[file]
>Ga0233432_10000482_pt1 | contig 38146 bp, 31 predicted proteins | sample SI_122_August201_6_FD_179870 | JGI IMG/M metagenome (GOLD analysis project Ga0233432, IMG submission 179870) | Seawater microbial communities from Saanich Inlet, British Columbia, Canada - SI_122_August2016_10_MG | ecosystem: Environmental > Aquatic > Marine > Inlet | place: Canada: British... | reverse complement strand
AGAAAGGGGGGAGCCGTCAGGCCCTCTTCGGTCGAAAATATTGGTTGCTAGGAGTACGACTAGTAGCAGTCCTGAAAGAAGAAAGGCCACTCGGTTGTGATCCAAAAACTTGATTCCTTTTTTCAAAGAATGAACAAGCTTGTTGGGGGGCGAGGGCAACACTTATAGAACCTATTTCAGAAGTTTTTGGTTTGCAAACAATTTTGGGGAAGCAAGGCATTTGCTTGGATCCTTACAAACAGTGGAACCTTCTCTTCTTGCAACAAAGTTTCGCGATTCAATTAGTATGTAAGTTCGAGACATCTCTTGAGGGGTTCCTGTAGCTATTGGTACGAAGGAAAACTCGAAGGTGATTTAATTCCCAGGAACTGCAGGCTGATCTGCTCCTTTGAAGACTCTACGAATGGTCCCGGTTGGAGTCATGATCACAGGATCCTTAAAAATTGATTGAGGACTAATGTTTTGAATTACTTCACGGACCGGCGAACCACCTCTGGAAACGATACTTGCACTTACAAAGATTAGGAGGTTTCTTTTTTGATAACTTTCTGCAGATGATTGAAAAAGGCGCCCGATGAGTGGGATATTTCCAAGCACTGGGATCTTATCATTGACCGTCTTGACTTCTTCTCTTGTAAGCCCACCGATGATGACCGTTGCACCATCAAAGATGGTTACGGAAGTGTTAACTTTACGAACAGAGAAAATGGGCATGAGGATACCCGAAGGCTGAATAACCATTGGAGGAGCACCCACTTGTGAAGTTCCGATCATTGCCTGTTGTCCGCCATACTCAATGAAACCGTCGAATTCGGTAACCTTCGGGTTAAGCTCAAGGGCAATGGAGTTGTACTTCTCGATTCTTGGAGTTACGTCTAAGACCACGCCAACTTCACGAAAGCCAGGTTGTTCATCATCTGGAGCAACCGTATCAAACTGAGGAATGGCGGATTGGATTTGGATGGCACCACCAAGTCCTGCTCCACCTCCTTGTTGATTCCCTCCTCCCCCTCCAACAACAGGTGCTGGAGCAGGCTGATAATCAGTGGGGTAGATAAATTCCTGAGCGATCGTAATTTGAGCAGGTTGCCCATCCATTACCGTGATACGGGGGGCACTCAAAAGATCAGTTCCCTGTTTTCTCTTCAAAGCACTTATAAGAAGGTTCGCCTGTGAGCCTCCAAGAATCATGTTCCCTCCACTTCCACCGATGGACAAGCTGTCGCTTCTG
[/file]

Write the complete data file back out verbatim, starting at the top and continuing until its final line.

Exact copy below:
>Ga0233432_10000482_pt1 | contig 38146 bp, 31 predicted proteins | sample SI_122_August201_6_FD_179870 | JGI IMG/M metagenome (GOLD analysis project Ga0233432, IMG submission 179870) | Seawater microbial communities from Saanich Inlet, British Columbia, Canada - SI_122_August2016_10_MG | ecosystem: Environmental > Aquatic > Marine > Inlet | place: Canada: British... | reverse complement strand
AGAAAGGGGGGAGCCGTCAGGCCCTCTTCGGTCGAAAATATTGGTTGCTAGGAGTACGACTAGTAGCAGTCCTGAAAGAAGAAAGGCCACTCGGTTGTGATCCAAAAACTTGATTCCTTTTTTCAAAGAATGAACAAGCTTGTTGGGGGGCGAGGGCAACACTTATAGAACCTATTTCAGAAGTTTTTGGTTTGCAAACAATTTTGGGGAAGCAAGGCATTTGCTTGGATCCTTACAAACAGTGGAACCTTCTCTTCTTGCAACAAAGTTTCGCGATTCAATTAGTATGTAAGTTCGAGACATCTCTTGAGGGGTTCCTGTAGCTATTGGTACGAAGGAAAACTCGAAGGTGATTTAATTCCCAGGAACTGCAGGCTGATCTGCTCCTTTGAAGACTCTACGAATGGTCCCGGTTGGAGTCATGATCACAGGATCCTTAAAAATTGATTGAGGACTAATGTTTTGAATTACTTCACGGACCGGCGAACCACCTCTGGAAACGATACTTGCACTTACAAAGATTAGGAGGTTTCTTTTTTGATAACTTTCTGCAGATGATTGAAAAAGGCGCCCGATGAGTGGGATATTTCCAAGCACTGGGATCTTATCATTGACCGTCTTGACTTCTTCTCTTGTAAGCCCACCGATGATGACCGTTGCACCATCAAAGATGGTTACGGAAGTGTTAACTTTACGAACAGAGAAAATGGGCATGAGGATACCCGAAGGCTGAATAACCATTGGAGGAGCACCCACTTGTGAAGTTCCGATCATTGCCTGTTGTCCGCCATACTCAATGAAACCGTCGAATTCGGTAACCTTCGGGTTAAGCTCAAGGGCAATGGAGTTGTACTTCTCGATTCTTGGAGTTACGTCTAAGACCACGCCAACTTCACGAAAGCCAGGTTGTTCATCATCTGGAGCAACCGTATCAAACTGAGGAATGGCGGATTGGATTTGGATGGCACCACCAAGTCCTGCTCCACCTCCTTGTTGATTCCCTCCTCCCCCTCCAACAACAGGTGCTGGAGCAGGCTGATAATCAGTGGGGTAGATAAATTCCTGAGCGATCGTAATTTGAGCAGGTTGCCCATCCATTACCGTGATACGGGGGGCACTCAAAAGATCAGTTCCCTGTTTTCTCTTCAAAGCACTTATAAGAAGGTTCGCCTGTGAGCCTCCAAGAATCATGTTCCCTCCACTTCCACCGATGGACAAGCTGTCGCTTCTG